There is a wide variety of puzzles, many focused on solving combinations to open doors and others that begin to test all our neurons.
After escaping from the sprawling bunker, the game transitions from its claustrophobic corridors and ventilation shafts to vast train stations, parks, and country houses. An “open” world although the correct term would be an “outside” world. We can visit several places but most of them will be limited to the moment of the story that we are playing.
I knew that Atomic Heart It was at times an open world game and luckily it’s not so big that it feels empty and each area motivates us to explore beyond the main story. This leads us to find side quests and special weapon blueprints that we wouldn’t otherwise.
There is an intention to build moments of stealth but neither indoors nor outdoors does the game allow us to pass the zones without engaging in combat. The enemies have very good eyesight and the covers are not well understood. Also in the open world there are hundreds of cameras. You can hack or destroy them. My recommendation, arm yourself with courage and an axe.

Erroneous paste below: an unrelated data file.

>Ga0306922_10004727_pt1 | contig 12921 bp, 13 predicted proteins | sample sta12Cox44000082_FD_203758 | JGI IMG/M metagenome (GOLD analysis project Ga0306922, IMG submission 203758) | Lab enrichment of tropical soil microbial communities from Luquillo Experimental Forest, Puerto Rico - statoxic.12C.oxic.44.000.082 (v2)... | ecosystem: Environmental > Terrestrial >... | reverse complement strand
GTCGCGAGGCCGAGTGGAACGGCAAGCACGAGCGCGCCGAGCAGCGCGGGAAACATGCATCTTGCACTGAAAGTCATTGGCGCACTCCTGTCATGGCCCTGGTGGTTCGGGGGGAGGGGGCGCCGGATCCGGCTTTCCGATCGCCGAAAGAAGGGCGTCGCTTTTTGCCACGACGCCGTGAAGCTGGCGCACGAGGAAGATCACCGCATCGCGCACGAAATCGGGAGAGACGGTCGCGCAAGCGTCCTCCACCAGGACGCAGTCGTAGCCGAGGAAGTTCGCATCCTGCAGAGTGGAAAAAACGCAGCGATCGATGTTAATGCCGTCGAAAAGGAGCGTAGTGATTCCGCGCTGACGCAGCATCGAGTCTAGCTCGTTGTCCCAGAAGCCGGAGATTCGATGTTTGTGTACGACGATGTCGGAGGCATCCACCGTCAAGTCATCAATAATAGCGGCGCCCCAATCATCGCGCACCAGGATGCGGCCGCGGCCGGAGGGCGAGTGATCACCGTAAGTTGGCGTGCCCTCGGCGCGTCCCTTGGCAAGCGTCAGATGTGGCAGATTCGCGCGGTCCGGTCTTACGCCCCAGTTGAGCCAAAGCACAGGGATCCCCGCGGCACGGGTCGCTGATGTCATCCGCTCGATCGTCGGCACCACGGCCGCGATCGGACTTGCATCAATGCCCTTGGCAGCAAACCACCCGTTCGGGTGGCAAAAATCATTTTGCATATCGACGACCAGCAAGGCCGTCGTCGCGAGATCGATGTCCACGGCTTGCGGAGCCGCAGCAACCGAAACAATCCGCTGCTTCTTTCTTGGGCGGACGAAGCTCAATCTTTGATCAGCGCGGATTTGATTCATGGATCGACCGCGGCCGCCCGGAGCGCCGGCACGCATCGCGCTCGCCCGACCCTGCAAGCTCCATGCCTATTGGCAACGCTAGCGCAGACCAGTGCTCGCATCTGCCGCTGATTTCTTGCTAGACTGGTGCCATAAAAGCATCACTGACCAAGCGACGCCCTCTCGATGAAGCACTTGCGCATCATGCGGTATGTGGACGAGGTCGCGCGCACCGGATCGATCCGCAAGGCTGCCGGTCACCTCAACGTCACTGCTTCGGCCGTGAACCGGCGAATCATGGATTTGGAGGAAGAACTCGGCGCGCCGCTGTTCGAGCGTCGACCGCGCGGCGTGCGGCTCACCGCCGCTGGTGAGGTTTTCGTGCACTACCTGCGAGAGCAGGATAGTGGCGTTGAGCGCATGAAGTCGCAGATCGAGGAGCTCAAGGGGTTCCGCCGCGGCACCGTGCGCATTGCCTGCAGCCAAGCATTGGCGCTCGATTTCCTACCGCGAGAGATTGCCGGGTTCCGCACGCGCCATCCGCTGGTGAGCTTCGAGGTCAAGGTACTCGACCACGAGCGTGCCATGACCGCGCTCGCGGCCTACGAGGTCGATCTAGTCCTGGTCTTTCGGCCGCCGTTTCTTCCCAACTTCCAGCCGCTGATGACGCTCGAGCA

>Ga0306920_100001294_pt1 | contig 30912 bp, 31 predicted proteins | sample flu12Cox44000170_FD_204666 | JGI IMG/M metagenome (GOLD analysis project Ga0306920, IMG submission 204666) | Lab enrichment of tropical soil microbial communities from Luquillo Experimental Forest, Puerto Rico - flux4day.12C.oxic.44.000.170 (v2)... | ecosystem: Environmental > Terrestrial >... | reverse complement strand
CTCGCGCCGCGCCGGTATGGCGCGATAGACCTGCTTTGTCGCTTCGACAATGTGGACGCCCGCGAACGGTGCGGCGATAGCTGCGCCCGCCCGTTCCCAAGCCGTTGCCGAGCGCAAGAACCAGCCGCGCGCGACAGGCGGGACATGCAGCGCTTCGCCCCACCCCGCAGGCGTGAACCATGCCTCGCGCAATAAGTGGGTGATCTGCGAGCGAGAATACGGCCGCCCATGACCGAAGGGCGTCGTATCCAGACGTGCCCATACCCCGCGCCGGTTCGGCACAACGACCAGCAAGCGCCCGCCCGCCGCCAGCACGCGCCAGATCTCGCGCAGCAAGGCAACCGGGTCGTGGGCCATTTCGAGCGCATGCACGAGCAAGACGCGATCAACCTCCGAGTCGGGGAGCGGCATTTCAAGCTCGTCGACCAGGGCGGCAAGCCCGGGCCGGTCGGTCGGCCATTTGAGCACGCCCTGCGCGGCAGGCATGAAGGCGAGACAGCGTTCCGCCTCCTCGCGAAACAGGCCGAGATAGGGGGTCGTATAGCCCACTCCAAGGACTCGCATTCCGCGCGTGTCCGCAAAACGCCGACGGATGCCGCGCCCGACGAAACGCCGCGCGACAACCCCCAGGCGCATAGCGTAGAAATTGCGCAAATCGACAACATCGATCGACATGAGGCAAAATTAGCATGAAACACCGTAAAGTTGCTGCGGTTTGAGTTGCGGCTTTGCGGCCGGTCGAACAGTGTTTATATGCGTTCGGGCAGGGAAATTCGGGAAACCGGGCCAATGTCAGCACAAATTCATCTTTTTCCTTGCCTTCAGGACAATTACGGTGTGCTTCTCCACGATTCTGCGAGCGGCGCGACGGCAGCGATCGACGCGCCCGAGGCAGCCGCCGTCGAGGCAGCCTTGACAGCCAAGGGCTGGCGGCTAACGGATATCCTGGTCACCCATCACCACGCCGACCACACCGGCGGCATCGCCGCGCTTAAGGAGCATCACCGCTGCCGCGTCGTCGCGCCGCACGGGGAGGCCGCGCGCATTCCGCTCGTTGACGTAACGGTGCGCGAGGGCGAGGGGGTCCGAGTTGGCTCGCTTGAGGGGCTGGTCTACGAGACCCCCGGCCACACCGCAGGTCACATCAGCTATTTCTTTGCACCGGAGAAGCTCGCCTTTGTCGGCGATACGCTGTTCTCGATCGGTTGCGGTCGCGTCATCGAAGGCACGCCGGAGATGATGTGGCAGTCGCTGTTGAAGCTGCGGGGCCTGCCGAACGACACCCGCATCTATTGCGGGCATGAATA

Art is in the details
Curiously I’m playing the first one again Bioshock to put together an opinion note and what that saga had, as well as the fallout and Arkane works as Dishonored either Prey; they were to introduce us to worlds rich in detail.
I have nothing against the sagas of Far Cry or the zombies of dying light but many times their worlds end up being repetitive. You saw an area and you see it again but with more enemies. Each scenario of Atomic Heart stands out for something. The interiors work better and give that feeling of loneliness and fear that comes from knowing that there are killer robots out there. Outdoors, the ecucation is different but each place, whether it is a town or a city, has its own personality… and details.
In the details are the secrets, the hidden materials; etc Whether it’s jumping onto a roof or getting on a bus. Also the photos, banners or computers that we access give life to this alternative world.